Medications for Treatment of Alcohol Use Disorder. Courtesy, YouTube.

3. Peer support groups

Perhaps the most traditional and well-known form of alcohol treatment is peer support groups. There’s a reason why this resource is so popular. Evidence from AA and other twelve-step programs shows that peer encouragement and accountability can reduce heavy drinking. 

Support groups offer the opportunity to share and connect with others who are navigating similar journeys in a safe, often anonymous setting. These groups offer an invaluable opportunity to feel understood and supported during a journey that can feel isolating.

The encouragement from a close and dedicated community can make a huge difference in someone’s recovery. It can also serve as a supplemental resource alongside therapy or medication.

There are a wide range of support groups to try. You can explore what groups are meeting in your local area, or find a group online, such as Monument’s free, therapist-moderated support groups. Sessions are guided by an experienced clinical moderator, with the option to remain completely anonymous by utilizing a chat function, having their camera off, and listening. No one will ever be called on to share if they don’t want to. 

Online Support Groups

4. Online forums & communities

In recent years, there’s been an amazing increase of online communities for those looking to stay sober or cut back from drinking from the comfort of their own home. As opposed to attending a live meeting, forums and community platforms act as a 24/7 resource for anyone seeking support. 

Similar to support groups, online communities can be a powerful reminder that no one should carry their challenges alone. There are also identity-specific sober communities who aim to support individuals who navigate similar experiences, whether that be gender, race, sexual orientation, or other factors.

These communities can be found on social media platforms such as Instagram, Facebook, or Reddit. There are also secure, anonymous forums where users can connect and share resources and experiences, such as Monument’s free 24/7 anonymous forum.

Forums and Community Resources For Alcohol Abuse

5. Sobriety podcasts & books

There’s an impressive and robust library of podcasts and books around sobriety and drinking less. These resources can help people who are at the start of their journey hear stories and tips from others who have both personal and professional expertise. They also can provide ongoing sources of education and validation for those working on long-term sobriety or moderation.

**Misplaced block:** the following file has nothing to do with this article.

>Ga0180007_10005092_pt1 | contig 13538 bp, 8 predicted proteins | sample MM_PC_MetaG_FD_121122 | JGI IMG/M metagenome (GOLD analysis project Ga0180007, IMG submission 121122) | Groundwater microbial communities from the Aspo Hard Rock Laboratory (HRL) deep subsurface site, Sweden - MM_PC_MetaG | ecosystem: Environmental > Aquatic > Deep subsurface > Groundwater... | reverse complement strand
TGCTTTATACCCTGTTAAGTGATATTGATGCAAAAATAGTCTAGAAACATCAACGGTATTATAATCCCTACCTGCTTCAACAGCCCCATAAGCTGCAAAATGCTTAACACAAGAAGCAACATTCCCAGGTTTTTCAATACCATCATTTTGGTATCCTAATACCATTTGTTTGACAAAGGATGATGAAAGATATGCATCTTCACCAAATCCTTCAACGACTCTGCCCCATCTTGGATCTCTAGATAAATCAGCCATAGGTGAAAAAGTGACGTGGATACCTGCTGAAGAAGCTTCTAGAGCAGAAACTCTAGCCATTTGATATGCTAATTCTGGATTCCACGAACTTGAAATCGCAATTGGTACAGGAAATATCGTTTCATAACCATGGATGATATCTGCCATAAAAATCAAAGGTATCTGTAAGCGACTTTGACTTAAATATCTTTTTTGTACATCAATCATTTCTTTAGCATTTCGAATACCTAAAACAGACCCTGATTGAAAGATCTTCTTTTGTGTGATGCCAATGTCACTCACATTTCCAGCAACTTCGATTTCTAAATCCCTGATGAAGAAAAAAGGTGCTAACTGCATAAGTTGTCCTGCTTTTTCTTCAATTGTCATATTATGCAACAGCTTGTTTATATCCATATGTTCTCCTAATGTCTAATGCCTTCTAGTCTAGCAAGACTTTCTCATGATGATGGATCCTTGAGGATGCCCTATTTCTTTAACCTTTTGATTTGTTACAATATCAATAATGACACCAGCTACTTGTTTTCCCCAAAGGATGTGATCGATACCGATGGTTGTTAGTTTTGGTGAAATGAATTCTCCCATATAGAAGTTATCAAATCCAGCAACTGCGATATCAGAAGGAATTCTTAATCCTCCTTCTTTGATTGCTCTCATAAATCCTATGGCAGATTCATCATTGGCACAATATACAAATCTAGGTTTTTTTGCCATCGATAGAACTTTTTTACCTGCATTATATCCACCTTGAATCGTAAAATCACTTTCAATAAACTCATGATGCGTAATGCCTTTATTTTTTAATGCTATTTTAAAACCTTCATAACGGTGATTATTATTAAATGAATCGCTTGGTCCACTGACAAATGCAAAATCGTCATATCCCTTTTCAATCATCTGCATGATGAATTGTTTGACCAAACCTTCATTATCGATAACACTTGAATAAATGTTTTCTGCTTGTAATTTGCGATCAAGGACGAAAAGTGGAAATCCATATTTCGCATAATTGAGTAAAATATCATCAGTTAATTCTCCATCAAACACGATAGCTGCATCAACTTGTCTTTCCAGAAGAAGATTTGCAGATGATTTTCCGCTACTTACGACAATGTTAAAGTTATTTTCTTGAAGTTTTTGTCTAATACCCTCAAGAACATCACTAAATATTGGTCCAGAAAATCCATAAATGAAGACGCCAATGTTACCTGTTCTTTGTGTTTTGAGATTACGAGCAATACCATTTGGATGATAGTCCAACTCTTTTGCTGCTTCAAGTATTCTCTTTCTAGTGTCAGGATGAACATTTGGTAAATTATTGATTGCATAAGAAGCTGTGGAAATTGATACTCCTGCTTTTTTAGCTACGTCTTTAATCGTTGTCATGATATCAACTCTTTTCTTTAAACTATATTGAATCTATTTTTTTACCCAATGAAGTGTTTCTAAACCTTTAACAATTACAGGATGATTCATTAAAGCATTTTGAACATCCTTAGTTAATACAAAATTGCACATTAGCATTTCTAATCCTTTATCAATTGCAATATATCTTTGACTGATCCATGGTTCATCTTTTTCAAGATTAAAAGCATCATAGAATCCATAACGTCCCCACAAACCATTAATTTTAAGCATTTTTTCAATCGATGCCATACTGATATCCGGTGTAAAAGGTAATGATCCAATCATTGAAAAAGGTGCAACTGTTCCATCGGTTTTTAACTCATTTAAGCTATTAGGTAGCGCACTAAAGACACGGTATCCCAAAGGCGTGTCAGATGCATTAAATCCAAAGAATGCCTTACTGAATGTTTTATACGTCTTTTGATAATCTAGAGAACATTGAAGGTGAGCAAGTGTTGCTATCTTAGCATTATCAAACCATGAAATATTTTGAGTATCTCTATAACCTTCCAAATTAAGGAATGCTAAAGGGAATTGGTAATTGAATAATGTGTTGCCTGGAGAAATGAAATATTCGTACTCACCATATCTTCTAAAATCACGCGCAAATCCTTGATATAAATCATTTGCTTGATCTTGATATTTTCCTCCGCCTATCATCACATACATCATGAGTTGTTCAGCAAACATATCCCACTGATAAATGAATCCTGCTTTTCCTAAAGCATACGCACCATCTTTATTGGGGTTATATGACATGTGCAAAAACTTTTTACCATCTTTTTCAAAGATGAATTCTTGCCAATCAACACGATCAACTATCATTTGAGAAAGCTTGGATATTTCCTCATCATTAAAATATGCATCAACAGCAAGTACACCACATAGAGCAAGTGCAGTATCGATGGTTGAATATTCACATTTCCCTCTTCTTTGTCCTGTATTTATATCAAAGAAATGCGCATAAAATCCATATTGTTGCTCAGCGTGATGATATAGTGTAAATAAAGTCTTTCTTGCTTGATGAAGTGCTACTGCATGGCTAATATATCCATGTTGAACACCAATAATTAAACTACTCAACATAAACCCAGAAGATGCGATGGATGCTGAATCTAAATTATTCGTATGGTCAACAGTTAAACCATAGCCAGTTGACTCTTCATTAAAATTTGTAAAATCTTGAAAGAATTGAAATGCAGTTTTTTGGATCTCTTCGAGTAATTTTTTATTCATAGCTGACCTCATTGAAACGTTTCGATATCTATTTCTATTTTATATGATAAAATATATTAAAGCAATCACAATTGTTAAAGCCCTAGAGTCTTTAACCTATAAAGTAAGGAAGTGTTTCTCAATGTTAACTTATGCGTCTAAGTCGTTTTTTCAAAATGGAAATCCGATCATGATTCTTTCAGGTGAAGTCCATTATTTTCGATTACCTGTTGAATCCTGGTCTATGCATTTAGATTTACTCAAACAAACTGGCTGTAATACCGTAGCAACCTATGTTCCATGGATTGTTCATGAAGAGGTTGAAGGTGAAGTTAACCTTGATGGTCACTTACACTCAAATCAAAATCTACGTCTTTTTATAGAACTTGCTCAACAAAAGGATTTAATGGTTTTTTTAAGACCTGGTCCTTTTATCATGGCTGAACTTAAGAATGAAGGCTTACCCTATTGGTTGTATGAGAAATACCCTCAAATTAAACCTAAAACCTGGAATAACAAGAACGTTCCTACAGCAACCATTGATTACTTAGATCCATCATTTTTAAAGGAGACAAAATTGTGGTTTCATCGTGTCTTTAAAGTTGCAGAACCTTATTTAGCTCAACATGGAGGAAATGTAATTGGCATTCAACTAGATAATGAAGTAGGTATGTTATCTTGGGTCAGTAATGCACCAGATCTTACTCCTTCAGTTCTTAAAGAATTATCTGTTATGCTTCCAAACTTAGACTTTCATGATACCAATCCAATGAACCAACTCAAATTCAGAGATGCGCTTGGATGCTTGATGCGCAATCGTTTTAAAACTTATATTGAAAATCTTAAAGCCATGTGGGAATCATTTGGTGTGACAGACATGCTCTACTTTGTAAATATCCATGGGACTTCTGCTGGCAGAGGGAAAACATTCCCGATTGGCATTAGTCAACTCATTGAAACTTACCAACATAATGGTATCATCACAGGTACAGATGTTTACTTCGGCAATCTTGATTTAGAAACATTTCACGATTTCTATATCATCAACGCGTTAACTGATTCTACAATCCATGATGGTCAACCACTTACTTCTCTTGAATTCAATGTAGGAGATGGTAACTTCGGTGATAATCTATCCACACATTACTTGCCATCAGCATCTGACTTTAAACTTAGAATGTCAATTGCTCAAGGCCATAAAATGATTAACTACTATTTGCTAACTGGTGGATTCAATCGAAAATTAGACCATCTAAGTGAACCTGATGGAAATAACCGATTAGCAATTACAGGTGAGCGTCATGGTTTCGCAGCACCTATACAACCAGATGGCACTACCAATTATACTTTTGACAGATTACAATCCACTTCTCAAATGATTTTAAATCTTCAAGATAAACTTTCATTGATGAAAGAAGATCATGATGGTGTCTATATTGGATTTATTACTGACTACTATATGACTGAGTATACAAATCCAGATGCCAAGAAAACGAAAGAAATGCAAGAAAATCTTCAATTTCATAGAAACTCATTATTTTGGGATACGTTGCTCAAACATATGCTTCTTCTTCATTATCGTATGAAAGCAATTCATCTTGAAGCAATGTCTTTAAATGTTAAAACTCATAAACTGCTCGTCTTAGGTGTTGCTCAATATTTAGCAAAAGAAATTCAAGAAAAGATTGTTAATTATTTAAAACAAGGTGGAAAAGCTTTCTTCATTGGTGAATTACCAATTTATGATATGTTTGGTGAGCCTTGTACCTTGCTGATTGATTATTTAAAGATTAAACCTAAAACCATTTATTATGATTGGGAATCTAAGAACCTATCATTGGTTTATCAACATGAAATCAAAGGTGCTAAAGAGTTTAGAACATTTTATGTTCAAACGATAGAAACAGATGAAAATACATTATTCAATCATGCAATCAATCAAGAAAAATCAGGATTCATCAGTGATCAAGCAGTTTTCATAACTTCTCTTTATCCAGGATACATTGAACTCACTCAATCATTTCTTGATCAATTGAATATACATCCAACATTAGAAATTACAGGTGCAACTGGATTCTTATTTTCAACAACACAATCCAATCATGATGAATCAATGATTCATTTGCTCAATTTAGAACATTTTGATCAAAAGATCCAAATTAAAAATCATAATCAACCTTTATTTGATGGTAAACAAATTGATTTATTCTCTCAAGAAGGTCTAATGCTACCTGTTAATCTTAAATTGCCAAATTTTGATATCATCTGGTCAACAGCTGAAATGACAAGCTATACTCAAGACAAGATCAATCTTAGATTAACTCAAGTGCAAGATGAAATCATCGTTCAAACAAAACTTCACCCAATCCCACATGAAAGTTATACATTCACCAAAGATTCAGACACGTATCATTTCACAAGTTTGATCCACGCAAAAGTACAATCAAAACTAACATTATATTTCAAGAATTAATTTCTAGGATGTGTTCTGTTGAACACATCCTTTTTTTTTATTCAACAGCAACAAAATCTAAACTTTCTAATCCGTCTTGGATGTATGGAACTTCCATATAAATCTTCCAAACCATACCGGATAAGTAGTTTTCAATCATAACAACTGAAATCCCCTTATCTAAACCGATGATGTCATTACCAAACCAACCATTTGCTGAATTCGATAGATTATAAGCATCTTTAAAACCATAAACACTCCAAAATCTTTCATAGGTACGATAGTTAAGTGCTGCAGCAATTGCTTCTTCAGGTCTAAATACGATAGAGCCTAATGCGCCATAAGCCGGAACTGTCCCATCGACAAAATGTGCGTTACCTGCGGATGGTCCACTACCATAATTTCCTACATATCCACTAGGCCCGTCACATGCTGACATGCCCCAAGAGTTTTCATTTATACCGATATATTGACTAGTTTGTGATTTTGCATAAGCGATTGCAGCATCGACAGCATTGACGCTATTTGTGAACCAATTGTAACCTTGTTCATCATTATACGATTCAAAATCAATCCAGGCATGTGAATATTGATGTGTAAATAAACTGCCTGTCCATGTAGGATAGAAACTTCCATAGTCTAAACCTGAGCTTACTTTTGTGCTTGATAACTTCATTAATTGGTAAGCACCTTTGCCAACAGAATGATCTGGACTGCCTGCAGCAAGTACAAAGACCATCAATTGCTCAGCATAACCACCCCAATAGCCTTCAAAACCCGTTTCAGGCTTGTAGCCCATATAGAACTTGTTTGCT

Finding a podcast, author, or public speaker you relate to can make a huge difference in feeling motivated and encouraged. Luckily, there’s a huge selection to pick from. 

Reading a chapter each night or listening to a podcast weekly can help weave sobriety into your regular routine. 

Final Thoughts

Seeking support to help change your relationship with alcohol is an incredible, courageous step. If you struggle with alcohol use disorder, remember that getting treatment is no different than seeking support for any other medical condition. It’s one of the greatest acts of self-care (and not to mention, a source of empowerment) you can do for yourself.

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You don’t have to know where your journey will take you when you begin treatment. You don’t need to. All you need is the willingness to change and the courage to take those first steps into sobriety.

You’ve got this. Your new life awaits.

Online Alcohol Treatment On Your Terms

With personalized online alcohol treatment, drinking will become less important to you. You can make a change, and we’re here to help.

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Randy Withers, LCMHC

Randy Withers, LCMHC is a Board-Certified and Licensed Clinical Mental Health Counselor at a private practice in North Carolina where he specializes in co-occurring disorders. He has masters degrees in Clinical Mental Health Counseling from Lenoir-Rhyne University and Education from Florida State University, and is the managing editor of Blunt Therapy. He writes about mental health, therapy, and addictions. In his spare time, you can find him watching reruns of Star Trek: TNG with his dog. Connect with him on LinkedIn. You can also see what he writes about on Medium.